Moving overseas is a stressful time, especially when the two Cs (Children & Container) are involved. With our own move shortly ahead, I want to summarize all the tips and tricks I received from other experienced expats and that helped me the last time we have moved countries. This list of tips is tailored to families moving with a container. Often there are professional moving companies involved and while that is a huge help in can also lead to many misunderstandings and hiccups along the way.
Repatriation is one of the most underrated and intense phases of the whole process of temporarily living abroad. In this blog post, I want to show why that is, what you can do to prepare, and what you can expect. As always, I have used a mixture of academic papers, articles, and personal stories from within the expat community to create a valuable and comprehensive resource for you.
The perception of our lives abroad often differs tremendously from reality. While life abroad definitely brings along a lot of joy, happiness, opportunities and exciting experiences, it also comes with a price tag. Like everything in life, there are two sides to a coin.
The idea of us sitting along the pool sipping a margarita might feel far away for you. For your friends and family back home, this might be the picture that they have in their heads.
Recently, InterNations Business Solutions published its new survey about expats around the world. This time they dedicated a whole section to the relocation spouse and presented her demographics, personal situation, needs, and wishes for their time abroad.
With over 1,300 relocation spouses interviewed, it is one of the most comprehensive surveys out there. That’s why I find it highly relevant to talk about the results – so let’s have look inside.
Recently I stumbled upon one of the best, recent academic papers about Dual-Career Planning in expatriation. The paper “Expatriated dual-career partners: hope and disillusionment” by Agnieszka Kierner perfectly illustrates how hope vanishes when career goals are not met during an international assignment.
If we are honest to ourselves, saying YES is far more comfortable than saying NO to someone. In this blog post, I want to introduce you to the concept of saying NO, why we need to train this as a muscle, why it is especially essential for expats, and how saying NO can improve your personal quest for happiness.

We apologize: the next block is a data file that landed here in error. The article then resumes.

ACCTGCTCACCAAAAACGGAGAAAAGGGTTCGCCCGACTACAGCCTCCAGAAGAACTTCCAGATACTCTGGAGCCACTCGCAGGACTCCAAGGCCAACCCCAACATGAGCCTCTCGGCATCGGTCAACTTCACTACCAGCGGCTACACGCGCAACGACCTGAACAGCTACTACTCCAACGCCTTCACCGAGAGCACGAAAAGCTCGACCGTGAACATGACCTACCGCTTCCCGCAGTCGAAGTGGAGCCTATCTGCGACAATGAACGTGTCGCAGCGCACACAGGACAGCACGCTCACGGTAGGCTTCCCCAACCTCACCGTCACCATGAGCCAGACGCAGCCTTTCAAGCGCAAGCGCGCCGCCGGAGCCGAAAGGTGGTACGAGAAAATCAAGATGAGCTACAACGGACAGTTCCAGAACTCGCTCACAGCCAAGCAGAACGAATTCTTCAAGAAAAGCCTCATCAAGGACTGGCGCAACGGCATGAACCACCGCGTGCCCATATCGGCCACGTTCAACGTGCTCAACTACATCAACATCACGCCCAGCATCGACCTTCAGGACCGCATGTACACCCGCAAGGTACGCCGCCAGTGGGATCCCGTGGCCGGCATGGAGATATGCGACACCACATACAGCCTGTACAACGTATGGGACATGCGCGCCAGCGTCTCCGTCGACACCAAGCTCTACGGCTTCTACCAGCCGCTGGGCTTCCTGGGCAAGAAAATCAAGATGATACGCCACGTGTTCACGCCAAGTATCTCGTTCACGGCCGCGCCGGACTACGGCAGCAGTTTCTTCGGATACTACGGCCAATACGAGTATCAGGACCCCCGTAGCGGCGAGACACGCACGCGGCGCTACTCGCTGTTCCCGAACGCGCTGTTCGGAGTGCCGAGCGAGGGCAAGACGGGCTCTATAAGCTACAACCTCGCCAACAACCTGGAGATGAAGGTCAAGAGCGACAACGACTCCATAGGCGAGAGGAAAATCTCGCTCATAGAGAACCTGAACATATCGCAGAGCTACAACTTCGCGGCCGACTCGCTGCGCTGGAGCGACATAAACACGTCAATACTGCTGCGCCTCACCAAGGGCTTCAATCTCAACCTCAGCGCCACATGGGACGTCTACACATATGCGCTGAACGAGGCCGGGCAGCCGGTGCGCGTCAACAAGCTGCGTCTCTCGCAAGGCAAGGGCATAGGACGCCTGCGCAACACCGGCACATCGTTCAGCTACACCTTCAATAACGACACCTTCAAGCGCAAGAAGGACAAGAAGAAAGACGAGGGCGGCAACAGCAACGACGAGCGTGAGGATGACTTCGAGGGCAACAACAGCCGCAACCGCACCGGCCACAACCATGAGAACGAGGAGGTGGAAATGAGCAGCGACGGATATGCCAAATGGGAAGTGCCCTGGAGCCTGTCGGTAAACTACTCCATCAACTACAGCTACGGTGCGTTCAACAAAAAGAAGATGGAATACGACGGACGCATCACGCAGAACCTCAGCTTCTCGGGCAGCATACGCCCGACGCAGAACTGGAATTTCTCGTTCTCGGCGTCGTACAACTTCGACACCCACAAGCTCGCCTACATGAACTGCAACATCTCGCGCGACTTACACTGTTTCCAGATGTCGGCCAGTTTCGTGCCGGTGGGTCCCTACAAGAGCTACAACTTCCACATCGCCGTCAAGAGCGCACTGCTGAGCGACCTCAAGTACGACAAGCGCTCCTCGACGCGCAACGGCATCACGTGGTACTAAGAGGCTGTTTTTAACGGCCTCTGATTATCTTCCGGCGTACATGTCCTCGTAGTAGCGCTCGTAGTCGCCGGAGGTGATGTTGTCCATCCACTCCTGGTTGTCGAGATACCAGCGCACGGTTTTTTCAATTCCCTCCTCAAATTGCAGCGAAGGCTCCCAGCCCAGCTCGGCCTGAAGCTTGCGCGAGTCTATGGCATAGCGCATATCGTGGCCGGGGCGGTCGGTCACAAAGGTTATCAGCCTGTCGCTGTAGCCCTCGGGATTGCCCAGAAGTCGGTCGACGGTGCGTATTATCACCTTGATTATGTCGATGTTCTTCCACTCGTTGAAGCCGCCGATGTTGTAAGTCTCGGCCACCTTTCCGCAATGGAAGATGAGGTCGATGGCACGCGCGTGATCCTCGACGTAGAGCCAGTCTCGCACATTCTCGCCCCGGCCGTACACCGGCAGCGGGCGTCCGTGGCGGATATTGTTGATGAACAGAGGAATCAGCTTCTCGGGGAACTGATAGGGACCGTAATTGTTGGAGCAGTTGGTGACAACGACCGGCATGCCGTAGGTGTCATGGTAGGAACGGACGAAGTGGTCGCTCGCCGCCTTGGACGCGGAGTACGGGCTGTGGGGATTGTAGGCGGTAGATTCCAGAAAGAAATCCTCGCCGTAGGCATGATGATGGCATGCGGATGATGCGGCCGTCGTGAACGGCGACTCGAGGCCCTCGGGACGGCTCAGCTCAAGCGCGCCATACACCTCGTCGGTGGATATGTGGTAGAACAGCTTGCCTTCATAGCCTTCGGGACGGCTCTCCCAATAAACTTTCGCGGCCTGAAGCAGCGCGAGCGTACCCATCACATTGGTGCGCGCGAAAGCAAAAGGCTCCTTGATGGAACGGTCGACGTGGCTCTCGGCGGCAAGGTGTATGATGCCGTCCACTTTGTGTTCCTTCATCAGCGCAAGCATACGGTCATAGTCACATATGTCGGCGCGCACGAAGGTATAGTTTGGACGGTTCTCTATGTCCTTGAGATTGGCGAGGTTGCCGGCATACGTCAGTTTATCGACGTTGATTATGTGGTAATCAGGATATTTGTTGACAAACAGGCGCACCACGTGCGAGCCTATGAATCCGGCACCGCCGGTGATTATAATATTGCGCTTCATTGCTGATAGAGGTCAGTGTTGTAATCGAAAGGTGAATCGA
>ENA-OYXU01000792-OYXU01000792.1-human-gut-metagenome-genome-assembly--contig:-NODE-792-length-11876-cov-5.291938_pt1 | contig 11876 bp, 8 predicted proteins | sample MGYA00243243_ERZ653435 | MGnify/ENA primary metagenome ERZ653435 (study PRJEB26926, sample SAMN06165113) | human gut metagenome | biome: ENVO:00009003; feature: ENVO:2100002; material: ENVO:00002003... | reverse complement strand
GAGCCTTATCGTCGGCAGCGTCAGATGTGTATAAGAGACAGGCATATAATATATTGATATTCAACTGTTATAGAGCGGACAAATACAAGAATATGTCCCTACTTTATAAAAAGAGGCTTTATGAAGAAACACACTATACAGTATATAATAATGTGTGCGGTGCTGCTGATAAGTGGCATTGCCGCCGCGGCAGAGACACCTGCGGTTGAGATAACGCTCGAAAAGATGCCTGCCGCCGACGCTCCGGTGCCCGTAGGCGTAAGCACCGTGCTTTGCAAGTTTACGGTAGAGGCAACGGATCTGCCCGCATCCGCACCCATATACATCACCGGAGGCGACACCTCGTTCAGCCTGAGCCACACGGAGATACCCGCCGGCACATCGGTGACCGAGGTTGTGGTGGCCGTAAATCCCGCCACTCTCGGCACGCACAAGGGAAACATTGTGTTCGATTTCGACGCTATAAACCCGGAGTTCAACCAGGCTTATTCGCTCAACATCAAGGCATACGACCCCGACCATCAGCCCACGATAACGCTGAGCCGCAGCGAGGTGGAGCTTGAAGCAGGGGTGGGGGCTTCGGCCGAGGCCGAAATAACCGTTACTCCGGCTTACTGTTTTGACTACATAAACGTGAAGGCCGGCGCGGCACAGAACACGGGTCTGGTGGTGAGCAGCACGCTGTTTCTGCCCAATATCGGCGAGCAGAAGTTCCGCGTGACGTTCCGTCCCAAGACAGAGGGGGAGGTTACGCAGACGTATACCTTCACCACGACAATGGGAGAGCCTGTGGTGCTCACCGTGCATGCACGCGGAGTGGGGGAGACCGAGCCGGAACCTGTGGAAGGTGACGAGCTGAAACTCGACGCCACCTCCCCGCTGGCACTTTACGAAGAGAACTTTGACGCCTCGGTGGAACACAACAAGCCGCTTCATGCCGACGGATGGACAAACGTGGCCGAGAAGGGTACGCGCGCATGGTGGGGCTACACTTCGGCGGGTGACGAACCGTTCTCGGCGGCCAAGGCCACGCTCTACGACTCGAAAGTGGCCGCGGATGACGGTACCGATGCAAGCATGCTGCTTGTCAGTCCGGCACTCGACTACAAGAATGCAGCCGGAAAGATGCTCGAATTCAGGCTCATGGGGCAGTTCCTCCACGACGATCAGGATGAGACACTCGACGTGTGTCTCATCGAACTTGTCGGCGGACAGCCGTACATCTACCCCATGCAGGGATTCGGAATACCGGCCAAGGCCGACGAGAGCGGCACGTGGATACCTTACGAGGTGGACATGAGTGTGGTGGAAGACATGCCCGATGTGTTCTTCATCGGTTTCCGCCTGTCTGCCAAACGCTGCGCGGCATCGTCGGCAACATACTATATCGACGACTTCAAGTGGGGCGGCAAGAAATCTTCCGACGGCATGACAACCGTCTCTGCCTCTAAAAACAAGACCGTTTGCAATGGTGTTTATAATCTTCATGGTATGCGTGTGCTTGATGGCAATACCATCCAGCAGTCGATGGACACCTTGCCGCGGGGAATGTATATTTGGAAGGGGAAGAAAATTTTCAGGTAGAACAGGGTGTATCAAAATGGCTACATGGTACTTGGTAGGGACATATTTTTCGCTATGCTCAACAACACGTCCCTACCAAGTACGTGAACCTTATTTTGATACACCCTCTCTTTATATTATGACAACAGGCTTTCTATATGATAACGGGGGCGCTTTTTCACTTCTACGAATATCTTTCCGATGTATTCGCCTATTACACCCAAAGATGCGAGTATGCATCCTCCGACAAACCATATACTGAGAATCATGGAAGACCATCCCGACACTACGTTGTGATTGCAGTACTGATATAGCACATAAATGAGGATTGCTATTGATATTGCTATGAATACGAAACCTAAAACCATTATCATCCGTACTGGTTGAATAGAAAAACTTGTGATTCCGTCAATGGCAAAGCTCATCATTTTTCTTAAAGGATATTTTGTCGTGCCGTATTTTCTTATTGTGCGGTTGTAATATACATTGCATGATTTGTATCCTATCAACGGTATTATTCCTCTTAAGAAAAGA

Many expat partners ask themselves what to do with their life after moving abroad – especially when the “society-approved”, traditional corporate job or raising children is not a scenario. We often forget that there is a different path we can go: Not working, investing all the time and energy into ourselves, and be happy as hell. I am thrilled that Simone, who is actually also one of my coaching clients, is open to sharing her story and her personal approach in a blog post with us. Simone is a huge inspiration for me, and I bet you will be inspired after reading her reasoning behind her choice as well. Enjoy getting to know Simone and her creative, bold, confident, and clever approach to spending her time abroad.
What are you striving for in your career? What was your original motivation when applying for your first job, and what has changed along the way? Naturally, we are more fulfilled and successful when we are striving for something professionally that is also aligned with who we are as a person. If you are thinking about a career change or you are unsure where to head next to now is the time to check your motivation. In this blog post, I want to introduce you to the concept of career anchors and how that simple test can be a helpful guide to you for your personal career planning.
Reflecting on my experience at the Families in Global Transition Conference in Bangkok a couple of weeks ago, there is one sentence that is imprinted in my head: “We are equipped – more than others – to make a change.”
I keep wondering: Is that true? Are we in a privileged situation that should trigger us to act?
In this post, I want to share with you the results of my very own survey I did with about 200 expat partners around the world. I have asked them about their job situation, work permit situation and how they are evaluating their career after moving abroad. In the following, I will share my top 5 learnings as well as an infographic with more details.
Finding friends abroad is a challenging but rewarding process. In the expat world, friendship is often intense, short, and always comes with a good-bye at a certain point. In this blog post, I talk about how to approach this emotional topic and stay in contact throughout the shared time abroad.
Each country has its smell, taste and smaller habits that you can feel more than explain. When you are living abroad, and you are coming home for Christmas, this is a perfect opportunity to explore your own culture with new eyes. You will recognize differences you have not been aware before moving abroad. Here is my selection of 20 typical Germans things that caught my attention after living in the US.
I will be flying to Europe tomorrow and living abroad for two years now my feeling about this holiday and coming “home” has changed a bit. In this blog post, I want to share my view about this. If you are an expat yourself, you might resonate with this, if you are a friend of an Expat this might help you to understand your friend a bit better.